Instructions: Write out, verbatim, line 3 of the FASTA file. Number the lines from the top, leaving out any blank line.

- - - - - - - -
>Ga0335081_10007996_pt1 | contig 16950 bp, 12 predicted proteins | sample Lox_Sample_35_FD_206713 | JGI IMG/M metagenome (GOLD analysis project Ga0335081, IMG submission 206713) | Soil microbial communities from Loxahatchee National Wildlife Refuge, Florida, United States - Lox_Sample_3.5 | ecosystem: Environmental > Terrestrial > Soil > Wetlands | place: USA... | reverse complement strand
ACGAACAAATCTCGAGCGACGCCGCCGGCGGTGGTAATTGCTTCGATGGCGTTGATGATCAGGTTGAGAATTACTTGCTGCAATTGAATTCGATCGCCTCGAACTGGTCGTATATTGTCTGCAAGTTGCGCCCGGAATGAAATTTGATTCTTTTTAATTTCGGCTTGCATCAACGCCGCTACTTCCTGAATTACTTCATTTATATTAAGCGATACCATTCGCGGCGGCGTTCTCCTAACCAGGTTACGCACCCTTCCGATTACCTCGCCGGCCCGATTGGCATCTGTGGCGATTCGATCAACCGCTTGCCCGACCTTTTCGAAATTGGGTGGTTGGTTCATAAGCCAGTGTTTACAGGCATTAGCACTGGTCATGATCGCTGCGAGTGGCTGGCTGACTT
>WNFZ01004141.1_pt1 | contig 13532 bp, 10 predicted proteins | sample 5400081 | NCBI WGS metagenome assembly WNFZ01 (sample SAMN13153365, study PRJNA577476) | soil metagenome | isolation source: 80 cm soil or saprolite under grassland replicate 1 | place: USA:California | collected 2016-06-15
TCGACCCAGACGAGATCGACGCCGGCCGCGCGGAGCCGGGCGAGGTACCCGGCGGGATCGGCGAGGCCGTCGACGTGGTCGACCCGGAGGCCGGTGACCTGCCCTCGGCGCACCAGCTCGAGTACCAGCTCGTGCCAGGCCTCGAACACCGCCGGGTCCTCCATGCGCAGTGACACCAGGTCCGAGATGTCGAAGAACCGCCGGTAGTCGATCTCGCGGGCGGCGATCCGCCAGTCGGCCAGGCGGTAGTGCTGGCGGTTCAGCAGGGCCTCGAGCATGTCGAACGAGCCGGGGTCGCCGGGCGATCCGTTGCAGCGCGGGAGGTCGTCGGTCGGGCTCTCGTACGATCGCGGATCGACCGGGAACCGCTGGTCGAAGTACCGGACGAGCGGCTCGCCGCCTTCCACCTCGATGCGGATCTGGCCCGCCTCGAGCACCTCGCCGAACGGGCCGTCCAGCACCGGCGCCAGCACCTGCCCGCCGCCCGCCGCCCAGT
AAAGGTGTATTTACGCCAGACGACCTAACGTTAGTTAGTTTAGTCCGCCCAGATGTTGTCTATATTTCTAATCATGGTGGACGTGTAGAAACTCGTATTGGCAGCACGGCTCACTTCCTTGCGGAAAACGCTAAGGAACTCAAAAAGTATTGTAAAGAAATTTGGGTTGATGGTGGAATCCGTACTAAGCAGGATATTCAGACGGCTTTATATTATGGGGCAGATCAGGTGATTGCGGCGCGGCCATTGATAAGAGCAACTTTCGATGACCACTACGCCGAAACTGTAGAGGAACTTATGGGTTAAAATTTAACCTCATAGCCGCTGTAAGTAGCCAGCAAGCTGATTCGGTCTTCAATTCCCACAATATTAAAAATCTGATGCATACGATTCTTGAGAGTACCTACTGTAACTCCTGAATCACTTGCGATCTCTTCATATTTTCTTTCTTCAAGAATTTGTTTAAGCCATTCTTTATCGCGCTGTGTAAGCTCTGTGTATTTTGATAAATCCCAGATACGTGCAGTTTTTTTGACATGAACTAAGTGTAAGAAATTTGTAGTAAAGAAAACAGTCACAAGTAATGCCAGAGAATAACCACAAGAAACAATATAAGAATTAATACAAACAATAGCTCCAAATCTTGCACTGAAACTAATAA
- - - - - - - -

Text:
>WNFZ01004141.1_pt1 | contig 13532 bp, 10 predicted proteins | sample 5400081 | NCBI WGS metagenome assembly WNFZ01 (sample SAMN13153365, study PRJNA577476) | soil metagenome | isolation source: 80 cm soil or saprolite under grassland replicate 1 | place: USA:California | collected 2016-06-15